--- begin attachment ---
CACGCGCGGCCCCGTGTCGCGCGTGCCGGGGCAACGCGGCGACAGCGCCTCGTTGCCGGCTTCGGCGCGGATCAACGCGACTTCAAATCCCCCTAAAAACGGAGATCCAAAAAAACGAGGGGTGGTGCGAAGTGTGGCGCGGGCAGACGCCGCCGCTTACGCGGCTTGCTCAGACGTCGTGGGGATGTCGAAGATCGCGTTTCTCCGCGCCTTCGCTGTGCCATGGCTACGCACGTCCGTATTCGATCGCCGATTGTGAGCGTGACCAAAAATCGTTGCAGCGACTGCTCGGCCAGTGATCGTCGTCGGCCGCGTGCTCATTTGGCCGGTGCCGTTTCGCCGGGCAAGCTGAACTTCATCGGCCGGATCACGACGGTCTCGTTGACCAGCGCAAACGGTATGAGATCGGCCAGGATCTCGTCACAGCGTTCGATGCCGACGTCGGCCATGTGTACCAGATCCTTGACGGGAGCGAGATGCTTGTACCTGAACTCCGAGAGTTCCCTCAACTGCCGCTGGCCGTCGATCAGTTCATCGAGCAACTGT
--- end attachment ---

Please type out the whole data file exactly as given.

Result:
CACGCGCGGCCCCGTGTCGCGCGTGCCGGGGCAACGCGGCGACAGCGCCTCGTTGCCGGCTTCGGCGCGGATCAACGCGACTTCAAATCCCCCTAAAAACGGAGATCCAAAAAAACGAGGGGTGGTGCGAAGTGTGGCGCGGGCAGACGCCGCCGCTTACGCGGCTTGCTCAGACGTCGTGGGGATGTCGAAGATCGCGTTTCTCCGCGCCTTCGCTGTGCCATGGCTACGCACGTCCGTATTCGATCGCCGATTGTGAGCGTGACCAAAAATCGTTGCAGCGACTGCTCGGCCAGTGATCGTCGTCGGCCGCGTGCTCATTTGGCCGGTGCCGTTTCGCCGGGCAAGCTGAACTTCATCGGCCGGATCACGACGGTCTCGTTGACCAGCGCAAACGGTATGAGATCGGCCAGGATCTCGTCACAGCGTTCGATGCCGACGTCGGCCATGTGTACCAGATCCTTGACGGGAGCGAGATGCTTGTACCTGAACTCCGAGAGTTCCCTCAACTGCCGCTGGCCGTCGATCAGTTCATCGAGCAACTGT